The Marc Pease Experience
|The Marc Pease Experience|
Promotional film poster
|Directed by||Todd Louiso|
|Produced by||Michael London
|Written by||Todd Louiso
|Music by||Christophe Beck|
|Edited by||Julie Monroe|
|Distributed by||Paramount Vantage|
The Marc Pease Experience is a 2009 comedy film directed by Todd Louiso and written by Louiso and Jacob Koskoff. Shot primarily in and around Wilmington and New Hanover County, North Carolina in early 2007, the film is centered on Marc Pease, a man living in the past, when he was the star of his high school's musicals. The film stars Jason Schwartzman as Pease, Ben Stiller as Marc's former mentor, and Anna Kendrick as his love interest.
In high school, Marc Pease (Jason Schwartzman) ran out on his performance as the Tin Man in a production of The Wiz, succumbing to his stage fright despite his mentor Mr. Jon Gribble's (Ben Stiller) encouragement. Eight years later, he is dating Meg Brickman (Anna Kendrick), a high school senior who is bitter about being in the chorus and not having a principal role in Gribble's latest production of The Wiz. Marc is keen for Gribble to produce the demo tape for his a cappella singing group Meridian 8 (which has already lost four of eight original members). Gribble, however, tries to avoid Marc, frustrated that Marc refuses to leave him alone because of the friendly advice he gave Marc eight years ago.
While tidying Meg's bedroom, Marc finds a tape labelled "Meg singing", but discovers after he listens to it that she is singing with Gribble, and at the end of the song, their noises suggest that they are having sex. Meg, meanwhile, begins to doubt Gribble's sincerity when he tells her what a terrific singer she is when she realizes that she is always in the chorus. Questioning whether she even enjoys singing, she decides to quit. Marc drives to a performance with Meridian 8, where the only way he can keep the group from splitting up is to lie that Gribble has given them the chance to record in a studio. After insisting that he should sing his Tin Man's song, he starts crying on stage, and is later forced to admit that Gribble has not yet responded to his request to produce the demo. That night, the opening night of The Wiz, Marc is working as a chauffeur for a high school prom couple. After dropping them off and cutting off his frequently ridiculed ponytail, he arrives at the show in the interval. He unsuccessfully tries to discuss Meridian 8's demo with Gribble, who brushes him off, then learns from another bandmate that they are losing another member.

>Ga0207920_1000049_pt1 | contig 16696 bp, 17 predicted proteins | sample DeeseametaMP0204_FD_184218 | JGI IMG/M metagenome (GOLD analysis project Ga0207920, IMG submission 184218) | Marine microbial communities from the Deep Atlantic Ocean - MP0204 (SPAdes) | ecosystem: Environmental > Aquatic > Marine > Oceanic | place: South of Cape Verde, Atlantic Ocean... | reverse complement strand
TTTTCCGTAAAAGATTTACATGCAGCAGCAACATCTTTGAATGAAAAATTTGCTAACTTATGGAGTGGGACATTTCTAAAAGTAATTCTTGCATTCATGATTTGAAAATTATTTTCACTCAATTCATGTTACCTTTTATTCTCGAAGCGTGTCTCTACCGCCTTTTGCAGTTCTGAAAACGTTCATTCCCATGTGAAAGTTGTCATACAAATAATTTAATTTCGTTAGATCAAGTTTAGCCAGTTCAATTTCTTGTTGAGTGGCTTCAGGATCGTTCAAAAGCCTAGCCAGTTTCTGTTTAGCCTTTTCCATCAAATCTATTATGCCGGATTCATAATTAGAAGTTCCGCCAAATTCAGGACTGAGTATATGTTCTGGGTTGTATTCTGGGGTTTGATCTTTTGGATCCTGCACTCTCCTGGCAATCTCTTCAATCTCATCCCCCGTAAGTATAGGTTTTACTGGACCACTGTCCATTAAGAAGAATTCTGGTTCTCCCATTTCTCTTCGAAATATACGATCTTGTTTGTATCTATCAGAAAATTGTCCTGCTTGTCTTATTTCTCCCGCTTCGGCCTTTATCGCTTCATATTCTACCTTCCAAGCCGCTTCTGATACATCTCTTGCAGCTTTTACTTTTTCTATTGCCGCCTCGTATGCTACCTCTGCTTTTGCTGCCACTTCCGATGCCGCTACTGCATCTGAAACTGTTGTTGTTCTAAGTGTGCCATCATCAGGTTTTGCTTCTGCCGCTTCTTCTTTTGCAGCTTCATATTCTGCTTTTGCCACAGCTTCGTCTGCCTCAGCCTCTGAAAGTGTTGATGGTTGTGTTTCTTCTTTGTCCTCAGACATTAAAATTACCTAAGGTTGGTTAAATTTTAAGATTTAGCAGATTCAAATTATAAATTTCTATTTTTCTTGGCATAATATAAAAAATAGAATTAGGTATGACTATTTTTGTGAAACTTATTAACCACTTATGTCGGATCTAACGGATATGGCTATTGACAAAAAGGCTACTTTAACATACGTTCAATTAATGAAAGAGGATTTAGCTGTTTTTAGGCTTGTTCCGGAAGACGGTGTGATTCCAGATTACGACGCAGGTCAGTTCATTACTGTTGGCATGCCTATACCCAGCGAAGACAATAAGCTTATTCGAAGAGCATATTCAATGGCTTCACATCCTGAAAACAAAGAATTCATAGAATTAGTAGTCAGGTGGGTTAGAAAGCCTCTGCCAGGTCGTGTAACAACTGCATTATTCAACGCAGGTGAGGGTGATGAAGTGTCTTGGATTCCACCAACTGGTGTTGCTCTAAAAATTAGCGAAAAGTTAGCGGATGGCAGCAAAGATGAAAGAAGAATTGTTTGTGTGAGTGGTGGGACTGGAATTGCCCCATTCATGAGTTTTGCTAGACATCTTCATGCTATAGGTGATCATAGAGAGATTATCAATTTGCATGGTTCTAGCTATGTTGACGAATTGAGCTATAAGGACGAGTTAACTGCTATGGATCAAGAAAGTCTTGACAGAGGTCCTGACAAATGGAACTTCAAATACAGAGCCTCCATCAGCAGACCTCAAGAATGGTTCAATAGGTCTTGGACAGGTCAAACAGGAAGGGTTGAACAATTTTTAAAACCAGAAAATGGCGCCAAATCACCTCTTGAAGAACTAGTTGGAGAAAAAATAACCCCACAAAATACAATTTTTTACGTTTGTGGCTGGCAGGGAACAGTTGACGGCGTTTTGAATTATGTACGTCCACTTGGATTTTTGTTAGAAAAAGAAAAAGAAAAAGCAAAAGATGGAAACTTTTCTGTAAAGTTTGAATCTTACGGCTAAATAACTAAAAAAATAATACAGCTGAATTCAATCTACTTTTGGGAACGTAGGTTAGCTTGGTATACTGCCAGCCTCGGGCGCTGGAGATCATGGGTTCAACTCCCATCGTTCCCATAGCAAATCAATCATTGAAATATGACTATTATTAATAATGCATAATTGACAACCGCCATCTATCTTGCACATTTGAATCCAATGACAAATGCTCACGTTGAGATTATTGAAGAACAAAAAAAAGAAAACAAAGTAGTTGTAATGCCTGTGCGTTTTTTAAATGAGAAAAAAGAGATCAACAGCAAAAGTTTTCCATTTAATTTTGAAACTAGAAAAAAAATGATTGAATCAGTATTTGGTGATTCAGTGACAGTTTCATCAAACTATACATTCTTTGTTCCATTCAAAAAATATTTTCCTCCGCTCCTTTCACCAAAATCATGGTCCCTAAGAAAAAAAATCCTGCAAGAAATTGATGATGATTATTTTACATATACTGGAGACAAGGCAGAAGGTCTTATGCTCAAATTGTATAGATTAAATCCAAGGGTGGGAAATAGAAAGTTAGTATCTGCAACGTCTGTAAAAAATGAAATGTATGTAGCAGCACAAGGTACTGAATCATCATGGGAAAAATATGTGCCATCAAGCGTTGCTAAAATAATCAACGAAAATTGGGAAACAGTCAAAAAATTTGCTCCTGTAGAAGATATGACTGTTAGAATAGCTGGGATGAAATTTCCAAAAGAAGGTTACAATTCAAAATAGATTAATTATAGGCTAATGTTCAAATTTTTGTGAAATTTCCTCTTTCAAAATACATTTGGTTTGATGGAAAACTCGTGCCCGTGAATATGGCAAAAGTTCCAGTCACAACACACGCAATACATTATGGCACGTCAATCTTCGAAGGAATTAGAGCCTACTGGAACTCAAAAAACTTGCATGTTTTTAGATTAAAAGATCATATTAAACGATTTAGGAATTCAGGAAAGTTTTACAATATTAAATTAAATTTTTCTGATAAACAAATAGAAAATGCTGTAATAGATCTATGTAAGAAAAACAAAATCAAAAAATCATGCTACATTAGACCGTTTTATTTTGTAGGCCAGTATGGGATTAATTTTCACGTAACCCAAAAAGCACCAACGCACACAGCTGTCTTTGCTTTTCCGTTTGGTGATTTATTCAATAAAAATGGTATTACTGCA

After hearing the Tin Man's song from outside the auditorium, Marc goes inside and drags Gribble out into an empty classroom. Marc confronts him about his empty promises for Meridian 8 to record in a studio. Gribble tells Marc that he is still living as if he were in high school, and an angered Marc threatens to play Meg's tape to the school principal and expose Gribble's affair with a student. As they fight, Marc accuses Gribble of denying Meg a main role as a means of revenge on him, and destroys the tape for Meg's sake. He then goes backstage and breaks up with Meg because she is too young for him. Seeing that the actor of the Wiz has injured himself, Marc takes his cape, runs onto the stage and sings the Wiz's song. Meg runs away but decides that she loves singing and returns to the stage. Marc's performance is met with cheers from the audience, and he is overjoyed.